The answer is not a piece of cake, but if you are willing to dig in and digest it, you’ll be full of knowledge about taxes that many people don’t have.
Note: This is the second of a 2-part series on Prop 30 and Prop 38. The first one can be found here.
The 30-second Answer
Prop 30/Brown proposes a 0.25% increase in the sales tax which will be paid by everyone, plus a 1-3% increase in the Personal Income Tax for the highest income earners who comprise about 1% of personal income taxpayers. The majority of the revenue raised is expected to come from the Personal Income Tax.
Prop 38/Munger proposes a 0.4-2.2% increase in the Personal Income Tax for all but the lowest personal income taxpayers. While 60% of personal income taxpayers will be affected, the highest increases will be borne by the top 1% of personal income taxpayers.
Voters can approve both propositions, but legal, education and policy experts are predicting that only the proposition with the most votes will be enacted. Much of that decision will be in the hands of the courts, if it occurs. More information on what happens if both propositions are approved can be found here.
That’s the quick and factual answer to that question, but do you know what it really means? To really understand it, you need to spend a little more time with the details…
The 10-minute Answer
Do you really know how progressive income taxes work?
Most people don’t. And because we don’t, we can get really worked up and worried reading news about tax increases. Here’s a little video I did about how progressive income taxes work so that you will understand the implications of those facts.
Now that you’ve watched the video, let’s see if you can read these charts more easily. These are the proposed changes to California’s Personal Income Tax by Prop 30/Brown, followed by Prop 38/Munger, and provided by the California Legislative Analyst’s Office analyses of Prop 30 and Prop 38:
Q: What’s the difference between regressive and progressive taxes?
A: Usually, we think of taxes in terms of the “chunk” they take out of a household’s income — the percentage of a family’s income that goes towards the tax. Regressive taxes would take a proportionately bigger chunk of a lower income family than a higher income one, thus making regressive taxes more burdensome on lower income families because they have less disposable income.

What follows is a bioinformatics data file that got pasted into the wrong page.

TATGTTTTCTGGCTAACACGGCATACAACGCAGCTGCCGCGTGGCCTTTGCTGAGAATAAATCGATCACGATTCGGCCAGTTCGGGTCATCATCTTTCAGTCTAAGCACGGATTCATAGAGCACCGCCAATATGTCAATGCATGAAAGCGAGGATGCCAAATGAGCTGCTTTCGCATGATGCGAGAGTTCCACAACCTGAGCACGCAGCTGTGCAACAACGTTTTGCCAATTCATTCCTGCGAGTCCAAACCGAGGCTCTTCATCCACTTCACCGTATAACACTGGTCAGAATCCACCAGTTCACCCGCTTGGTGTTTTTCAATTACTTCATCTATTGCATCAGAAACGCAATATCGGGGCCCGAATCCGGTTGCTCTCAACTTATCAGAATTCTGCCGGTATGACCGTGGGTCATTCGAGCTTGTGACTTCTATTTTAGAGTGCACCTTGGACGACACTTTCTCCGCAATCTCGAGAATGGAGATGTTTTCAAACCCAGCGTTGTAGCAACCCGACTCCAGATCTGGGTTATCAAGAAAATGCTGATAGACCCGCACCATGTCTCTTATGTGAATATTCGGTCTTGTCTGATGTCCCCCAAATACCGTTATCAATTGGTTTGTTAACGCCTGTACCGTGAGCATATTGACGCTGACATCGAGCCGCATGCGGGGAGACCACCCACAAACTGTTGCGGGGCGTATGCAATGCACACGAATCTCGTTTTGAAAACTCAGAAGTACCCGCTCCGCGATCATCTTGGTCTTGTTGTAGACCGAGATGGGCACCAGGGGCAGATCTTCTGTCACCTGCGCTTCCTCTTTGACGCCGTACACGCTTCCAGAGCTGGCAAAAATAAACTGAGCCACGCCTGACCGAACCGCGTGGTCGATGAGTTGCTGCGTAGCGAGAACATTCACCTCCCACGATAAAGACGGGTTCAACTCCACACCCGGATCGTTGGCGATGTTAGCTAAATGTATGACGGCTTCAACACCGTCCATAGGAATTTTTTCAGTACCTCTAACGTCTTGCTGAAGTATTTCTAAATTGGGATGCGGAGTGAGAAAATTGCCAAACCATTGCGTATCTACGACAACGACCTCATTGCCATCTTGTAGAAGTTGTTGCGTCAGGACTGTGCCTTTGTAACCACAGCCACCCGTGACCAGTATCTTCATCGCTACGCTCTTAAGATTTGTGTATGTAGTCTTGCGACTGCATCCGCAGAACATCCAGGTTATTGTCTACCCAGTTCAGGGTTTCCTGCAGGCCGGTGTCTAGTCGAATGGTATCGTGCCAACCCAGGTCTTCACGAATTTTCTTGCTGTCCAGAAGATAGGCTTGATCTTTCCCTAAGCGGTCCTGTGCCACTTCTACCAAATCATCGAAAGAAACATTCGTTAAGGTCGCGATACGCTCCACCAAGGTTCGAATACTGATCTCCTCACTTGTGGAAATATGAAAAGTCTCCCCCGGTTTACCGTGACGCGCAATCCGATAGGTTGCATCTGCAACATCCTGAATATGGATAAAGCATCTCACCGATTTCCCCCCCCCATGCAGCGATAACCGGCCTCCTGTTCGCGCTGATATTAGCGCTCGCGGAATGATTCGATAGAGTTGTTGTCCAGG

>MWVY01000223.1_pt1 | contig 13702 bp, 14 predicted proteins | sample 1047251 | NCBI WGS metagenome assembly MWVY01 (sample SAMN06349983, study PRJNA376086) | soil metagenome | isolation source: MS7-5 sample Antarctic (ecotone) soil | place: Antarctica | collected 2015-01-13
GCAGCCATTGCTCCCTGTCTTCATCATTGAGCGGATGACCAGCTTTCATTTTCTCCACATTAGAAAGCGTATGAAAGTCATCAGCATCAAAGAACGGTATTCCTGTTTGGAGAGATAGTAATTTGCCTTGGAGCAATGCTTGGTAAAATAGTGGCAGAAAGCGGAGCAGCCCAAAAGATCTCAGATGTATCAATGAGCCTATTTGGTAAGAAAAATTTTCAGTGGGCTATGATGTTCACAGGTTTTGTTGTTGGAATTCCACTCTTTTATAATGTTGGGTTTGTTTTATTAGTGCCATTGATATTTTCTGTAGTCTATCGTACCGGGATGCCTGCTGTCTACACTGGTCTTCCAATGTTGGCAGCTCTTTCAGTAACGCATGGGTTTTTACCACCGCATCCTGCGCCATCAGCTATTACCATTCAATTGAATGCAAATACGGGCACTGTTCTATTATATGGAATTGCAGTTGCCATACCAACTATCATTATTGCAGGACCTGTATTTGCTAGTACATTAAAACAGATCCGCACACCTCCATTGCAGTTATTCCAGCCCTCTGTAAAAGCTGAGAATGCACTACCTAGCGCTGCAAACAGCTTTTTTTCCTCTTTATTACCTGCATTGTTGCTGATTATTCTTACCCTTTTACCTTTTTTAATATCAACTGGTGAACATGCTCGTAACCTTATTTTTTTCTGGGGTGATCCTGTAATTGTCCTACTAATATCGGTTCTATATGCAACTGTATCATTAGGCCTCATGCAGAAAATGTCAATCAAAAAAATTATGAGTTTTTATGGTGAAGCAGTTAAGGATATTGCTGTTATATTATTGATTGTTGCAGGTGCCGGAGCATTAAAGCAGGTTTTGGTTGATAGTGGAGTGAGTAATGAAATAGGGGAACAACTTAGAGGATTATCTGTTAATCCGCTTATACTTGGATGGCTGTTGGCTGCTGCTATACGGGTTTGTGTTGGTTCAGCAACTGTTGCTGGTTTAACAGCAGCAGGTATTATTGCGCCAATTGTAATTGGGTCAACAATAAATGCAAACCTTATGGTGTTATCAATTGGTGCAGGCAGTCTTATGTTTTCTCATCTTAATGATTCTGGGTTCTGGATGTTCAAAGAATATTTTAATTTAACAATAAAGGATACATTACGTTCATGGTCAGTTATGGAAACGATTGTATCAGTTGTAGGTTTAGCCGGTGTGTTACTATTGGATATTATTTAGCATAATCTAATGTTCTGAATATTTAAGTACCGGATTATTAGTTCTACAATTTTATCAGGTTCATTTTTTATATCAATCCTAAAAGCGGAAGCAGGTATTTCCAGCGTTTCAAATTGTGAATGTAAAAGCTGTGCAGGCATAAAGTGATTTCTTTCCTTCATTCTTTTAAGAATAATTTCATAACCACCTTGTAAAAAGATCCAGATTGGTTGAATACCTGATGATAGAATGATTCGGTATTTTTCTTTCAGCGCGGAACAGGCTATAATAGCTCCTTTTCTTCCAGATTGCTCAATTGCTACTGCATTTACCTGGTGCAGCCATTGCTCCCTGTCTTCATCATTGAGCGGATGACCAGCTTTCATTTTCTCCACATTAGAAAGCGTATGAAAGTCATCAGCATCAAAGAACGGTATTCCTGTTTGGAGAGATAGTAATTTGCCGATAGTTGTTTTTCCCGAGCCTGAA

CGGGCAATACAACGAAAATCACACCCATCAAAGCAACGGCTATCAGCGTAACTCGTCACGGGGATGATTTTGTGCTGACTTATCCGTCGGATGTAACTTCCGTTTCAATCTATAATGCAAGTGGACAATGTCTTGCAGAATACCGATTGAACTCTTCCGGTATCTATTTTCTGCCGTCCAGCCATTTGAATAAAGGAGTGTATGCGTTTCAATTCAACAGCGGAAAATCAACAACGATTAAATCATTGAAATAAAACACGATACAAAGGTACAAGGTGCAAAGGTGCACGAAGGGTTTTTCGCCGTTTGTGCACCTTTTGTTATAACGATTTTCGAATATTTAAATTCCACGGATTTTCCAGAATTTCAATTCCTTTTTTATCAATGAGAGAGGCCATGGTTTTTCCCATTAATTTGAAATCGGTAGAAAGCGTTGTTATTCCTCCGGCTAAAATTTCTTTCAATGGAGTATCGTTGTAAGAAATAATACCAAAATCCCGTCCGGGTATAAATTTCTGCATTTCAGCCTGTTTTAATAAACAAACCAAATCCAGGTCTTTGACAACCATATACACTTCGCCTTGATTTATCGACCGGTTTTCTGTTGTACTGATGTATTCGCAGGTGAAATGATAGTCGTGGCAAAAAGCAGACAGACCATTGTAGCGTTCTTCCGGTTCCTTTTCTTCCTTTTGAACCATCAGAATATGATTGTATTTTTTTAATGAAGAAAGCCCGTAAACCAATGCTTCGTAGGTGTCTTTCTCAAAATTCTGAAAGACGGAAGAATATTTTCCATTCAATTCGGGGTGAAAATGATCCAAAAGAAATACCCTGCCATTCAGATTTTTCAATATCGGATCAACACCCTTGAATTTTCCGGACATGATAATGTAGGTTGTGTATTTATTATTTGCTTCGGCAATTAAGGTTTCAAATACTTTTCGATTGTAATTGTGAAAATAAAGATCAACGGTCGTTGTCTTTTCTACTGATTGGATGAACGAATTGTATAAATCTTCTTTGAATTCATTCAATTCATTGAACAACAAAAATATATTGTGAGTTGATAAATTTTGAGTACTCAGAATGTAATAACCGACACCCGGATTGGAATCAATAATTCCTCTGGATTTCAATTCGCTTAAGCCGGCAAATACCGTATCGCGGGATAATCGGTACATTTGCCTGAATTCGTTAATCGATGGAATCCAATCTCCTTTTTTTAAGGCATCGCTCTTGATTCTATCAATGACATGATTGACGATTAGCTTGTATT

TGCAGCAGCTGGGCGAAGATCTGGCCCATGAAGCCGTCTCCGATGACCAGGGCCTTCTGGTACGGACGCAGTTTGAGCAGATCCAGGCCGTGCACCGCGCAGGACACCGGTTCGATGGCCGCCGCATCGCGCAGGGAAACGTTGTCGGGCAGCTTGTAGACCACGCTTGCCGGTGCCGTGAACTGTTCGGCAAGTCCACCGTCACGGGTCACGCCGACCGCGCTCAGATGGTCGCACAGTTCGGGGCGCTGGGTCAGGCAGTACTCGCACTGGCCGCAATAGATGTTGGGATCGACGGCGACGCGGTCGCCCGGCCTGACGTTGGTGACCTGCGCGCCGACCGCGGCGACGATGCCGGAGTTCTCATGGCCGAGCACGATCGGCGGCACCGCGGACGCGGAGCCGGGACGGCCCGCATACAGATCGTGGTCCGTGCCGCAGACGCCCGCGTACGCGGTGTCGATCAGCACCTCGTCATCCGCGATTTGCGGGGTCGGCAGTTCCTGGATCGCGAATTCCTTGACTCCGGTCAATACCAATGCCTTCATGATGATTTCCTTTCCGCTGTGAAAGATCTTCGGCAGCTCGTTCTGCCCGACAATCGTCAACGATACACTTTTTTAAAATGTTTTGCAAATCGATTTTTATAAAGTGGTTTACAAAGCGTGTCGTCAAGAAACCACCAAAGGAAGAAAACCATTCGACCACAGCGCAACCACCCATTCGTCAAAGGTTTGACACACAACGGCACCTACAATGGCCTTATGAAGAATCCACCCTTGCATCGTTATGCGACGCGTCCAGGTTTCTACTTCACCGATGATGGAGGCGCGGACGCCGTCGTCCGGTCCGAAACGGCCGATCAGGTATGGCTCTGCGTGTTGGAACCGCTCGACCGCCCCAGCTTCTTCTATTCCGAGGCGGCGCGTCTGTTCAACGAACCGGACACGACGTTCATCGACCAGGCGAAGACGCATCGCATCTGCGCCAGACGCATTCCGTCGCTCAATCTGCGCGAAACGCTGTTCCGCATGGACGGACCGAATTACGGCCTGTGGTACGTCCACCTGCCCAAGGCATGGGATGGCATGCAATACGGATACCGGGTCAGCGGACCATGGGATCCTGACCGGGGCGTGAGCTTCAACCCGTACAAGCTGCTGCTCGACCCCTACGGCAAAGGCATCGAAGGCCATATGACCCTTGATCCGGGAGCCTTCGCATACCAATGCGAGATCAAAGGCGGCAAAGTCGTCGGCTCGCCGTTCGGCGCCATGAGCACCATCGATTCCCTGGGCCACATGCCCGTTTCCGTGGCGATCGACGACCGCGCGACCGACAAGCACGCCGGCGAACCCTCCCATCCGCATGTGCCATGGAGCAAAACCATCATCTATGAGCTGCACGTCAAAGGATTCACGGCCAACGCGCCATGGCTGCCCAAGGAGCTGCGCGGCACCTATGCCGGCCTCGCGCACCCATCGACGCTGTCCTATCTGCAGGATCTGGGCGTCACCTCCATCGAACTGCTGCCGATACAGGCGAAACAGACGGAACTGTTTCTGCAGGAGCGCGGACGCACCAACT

Progressive taxes take a bigger chunk out of a higher income family than a lower income family, which is less burdensome because a higher income family is better able to absorb the loss than a lower income family.
A simple rule of thumb to determine if a tax is regressive or progressive is to ask: “After the tax, are the families now closer together or farther apart economically?” Regressive taxes push families further apart because they create more economic inequality. Progressive taxes move them closer together by making the families more equal. See this post and this one for a more detailed discussion.
Q: I don’t want to support Prop 30/Brown because I think raising sales taxes is unfair. It’s too burdensome for people to pay a regressive tax right now.
A: Prop 30/Brown’s version of fair taxes in this case is to raise Personal Income Taxes on 1% of California tax filers and share the remainder of the burden with everyone through the sales tax.
Yes, sales taxes are a type of regressive tax. Prop 30/Brown proposes to temporarily raise the state sales tax by 0.25%. One positive aspect of sales taxes is that they are more stable than income taxes. In fact, the California Legislative Analyst’s Office says that the amount of money raised by Prop 30 or Prop 38 is hard to predict because it relies so much on the income tax, which is volatile and subject to the same swings as the stock market. Schools need stable funding sources to be successful, and a sales tax increase is one way to add stability to this funding stream for education.